Environmental Impact of Drought

Drought, characterized by a prolonged period of abnormally low rainfall and a shortage of water, has far-reaching implications for the Sustainable Development Goals (SDGs) set by the United Nations. Primarily, it strikes at the heart of SDG 6 (Clean Water and Sanitation) by reducing water availability for personal, agricultural, and industrial use. It also threatens SDG 2 (Zero Hunger), as drought conditions can devastate crop yields, increase food insecurity and potentially lead to famine. Drought aligns closely with SDG 13 (Climate Action) as it is a significant climate change impact that requires adaptive and resilient solutions. The vulnerability of communities, particularly in developing nations, to drought resonates with SDG 1 (No Poverty) and SDG 10 (Reduced Inequalities), as it can exacerbate economic disparities and push those on the margins into deeper poverty. Drought's disruption of ecosystems also impacts SDG 15 (Life on Land), affecting biodiversity and land health.

This chapter aligns with Goal 14: Life Below Water and Goal 13: Climate Action by exploring the potential of marine renewables, including wind, wave, and solar, for providing long-term sustainable energy sources.

Current Opinion in Environmental Sustainability, Volume 50, June 2021

Droughts are significant drivers of land degradation, which in turn has adverse effects on resource-dependent rural populations and can potentially lead to livelihood losses and subsequent migration out of affected areas. Linkages between land degradation and migration are complex and not particularly well documented, as they occur within a larger context of multi-scale interactions of socio-economic, political, demographic, and environmental processes. Given these uncertainties, further research in this field is needed.

This chapter advances SDG 6, 12, and 13 by explaining the Gravity Recovery and Climate Experiment (GRACE) and GRACE Follow On (GRACE-FO) missions that have greatly benefitted the modeling and monitoring of groundwater storage changes and drought at the global scale. In this chapter, we first review environmental controls on the temporal variability of groundwater using in situ data. We then describe an approach that infuses GRACE and GRACE-FO observations into a land surface model for assessing groundwater storage changes and drought globally.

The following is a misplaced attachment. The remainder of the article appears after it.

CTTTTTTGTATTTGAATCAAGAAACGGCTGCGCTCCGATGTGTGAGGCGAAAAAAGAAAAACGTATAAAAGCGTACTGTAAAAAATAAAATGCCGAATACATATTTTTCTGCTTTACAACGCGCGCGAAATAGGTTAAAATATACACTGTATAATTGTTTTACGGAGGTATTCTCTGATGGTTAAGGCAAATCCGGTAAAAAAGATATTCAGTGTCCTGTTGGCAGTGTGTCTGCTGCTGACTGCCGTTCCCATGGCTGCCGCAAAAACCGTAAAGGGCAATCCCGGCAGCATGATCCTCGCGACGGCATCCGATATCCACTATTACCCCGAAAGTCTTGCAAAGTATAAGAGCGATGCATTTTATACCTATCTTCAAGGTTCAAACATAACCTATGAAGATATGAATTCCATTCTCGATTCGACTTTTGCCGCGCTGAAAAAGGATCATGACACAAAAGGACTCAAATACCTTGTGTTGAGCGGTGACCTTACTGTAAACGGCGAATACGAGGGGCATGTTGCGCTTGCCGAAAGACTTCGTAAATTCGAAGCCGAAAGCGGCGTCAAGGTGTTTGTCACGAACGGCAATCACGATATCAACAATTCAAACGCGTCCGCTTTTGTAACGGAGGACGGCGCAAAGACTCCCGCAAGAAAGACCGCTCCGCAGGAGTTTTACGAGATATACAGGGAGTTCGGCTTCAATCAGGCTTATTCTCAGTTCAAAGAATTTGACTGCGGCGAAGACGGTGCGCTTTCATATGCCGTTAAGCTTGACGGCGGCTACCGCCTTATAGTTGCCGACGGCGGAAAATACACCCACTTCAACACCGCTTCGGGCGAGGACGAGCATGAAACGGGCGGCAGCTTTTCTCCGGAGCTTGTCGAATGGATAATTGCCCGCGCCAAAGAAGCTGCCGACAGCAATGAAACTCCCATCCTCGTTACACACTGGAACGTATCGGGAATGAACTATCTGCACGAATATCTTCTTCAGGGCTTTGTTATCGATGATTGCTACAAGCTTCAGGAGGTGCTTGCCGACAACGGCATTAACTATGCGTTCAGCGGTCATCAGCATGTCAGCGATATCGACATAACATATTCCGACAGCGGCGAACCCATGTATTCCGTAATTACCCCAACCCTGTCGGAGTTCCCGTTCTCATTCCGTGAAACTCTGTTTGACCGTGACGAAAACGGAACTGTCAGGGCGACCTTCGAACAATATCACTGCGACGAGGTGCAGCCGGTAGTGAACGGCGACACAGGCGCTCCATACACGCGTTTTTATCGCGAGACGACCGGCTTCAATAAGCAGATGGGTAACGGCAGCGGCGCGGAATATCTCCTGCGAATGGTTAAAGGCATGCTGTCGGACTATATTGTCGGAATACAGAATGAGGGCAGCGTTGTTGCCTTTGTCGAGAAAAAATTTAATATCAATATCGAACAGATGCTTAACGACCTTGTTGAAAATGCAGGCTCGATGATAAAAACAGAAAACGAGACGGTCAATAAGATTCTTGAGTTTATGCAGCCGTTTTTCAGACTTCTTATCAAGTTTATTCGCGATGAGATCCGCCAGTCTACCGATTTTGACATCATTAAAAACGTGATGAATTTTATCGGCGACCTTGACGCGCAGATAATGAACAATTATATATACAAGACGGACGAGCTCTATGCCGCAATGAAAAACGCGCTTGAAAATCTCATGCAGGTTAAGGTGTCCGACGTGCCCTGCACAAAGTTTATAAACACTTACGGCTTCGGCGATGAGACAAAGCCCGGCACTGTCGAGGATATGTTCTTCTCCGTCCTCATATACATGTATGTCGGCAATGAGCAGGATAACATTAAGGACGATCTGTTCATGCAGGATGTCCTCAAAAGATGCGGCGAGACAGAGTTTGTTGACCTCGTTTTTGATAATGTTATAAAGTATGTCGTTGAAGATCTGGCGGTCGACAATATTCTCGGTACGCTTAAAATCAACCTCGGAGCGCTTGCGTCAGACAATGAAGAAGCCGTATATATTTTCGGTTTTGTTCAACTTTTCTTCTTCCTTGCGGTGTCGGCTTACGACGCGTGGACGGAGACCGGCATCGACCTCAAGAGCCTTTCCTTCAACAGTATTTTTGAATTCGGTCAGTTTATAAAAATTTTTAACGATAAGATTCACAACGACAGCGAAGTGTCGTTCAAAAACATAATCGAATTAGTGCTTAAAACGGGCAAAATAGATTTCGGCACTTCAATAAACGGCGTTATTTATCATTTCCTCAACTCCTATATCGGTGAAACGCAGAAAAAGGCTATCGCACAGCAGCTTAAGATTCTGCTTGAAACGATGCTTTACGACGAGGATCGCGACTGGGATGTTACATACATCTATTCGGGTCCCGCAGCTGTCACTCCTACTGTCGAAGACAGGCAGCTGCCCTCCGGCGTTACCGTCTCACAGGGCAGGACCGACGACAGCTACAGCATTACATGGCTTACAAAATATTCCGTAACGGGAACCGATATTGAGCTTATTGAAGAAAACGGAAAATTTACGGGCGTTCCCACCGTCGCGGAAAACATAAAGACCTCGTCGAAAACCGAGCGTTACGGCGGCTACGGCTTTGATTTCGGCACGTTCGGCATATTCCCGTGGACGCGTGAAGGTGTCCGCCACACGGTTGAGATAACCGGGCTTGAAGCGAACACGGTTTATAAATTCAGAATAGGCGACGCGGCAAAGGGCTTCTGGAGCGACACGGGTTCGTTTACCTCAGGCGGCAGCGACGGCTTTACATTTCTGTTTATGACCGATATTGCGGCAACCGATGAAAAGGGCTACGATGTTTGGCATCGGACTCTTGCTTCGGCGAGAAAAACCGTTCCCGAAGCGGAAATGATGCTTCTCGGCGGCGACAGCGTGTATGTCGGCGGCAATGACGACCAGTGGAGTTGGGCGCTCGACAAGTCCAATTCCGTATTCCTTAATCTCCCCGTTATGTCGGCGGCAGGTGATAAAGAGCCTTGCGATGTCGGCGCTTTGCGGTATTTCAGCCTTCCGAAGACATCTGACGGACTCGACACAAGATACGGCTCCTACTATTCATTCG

This chapter advances SDG 6, 11, and 13 by explaining how droughts have long played a major disruptive role in history, threatening the stability of human society. Here, we briefly review the relationship between civilizations and drought, stressing the link between agriculture and drought impacts.

Current Directions in Water Scarcity Research, Volume 2, 2019, Pages 195-210

This book chapter addresses goals 1, 8 and 15 by focusing on rainfall index, which links insurance payouts to historical rainfall data from reliable weather gauging stations, and how it relates to crop and livestock losses. The system works in such a way that if the data shows that the rainfall amount is below the threshold, the insurance pays out. If implemented effectively, it has the potential to revolutionise access to formal insurance by smallholders.
This book chapter addresses goals 6, 8 and 13 by documenting experiences that many dryland agricultural regions can expect to encounter in coming decades as changing climate, demographic characteristics, and socioeconomic factors take hold.

Sustainable Cities and Society, Volume 28, 1 January 2017

This paper discusses the CO2 footprint of California's drought during 2012–2014. We show that California drought significantly increased CO2 emissions of the energy sector by around 22 million metric tons, indicating 33% increase in the annual CO2 emissions compared to pre-drought conditions. We argue that CO2 emission of climate extremes deserve more attention, because their cumulative impacts on CO2 emissions are staggering. Most countries, including the United States, do not have a comprehensive a nationwide energy-water plan to minimize their CO2 emissions.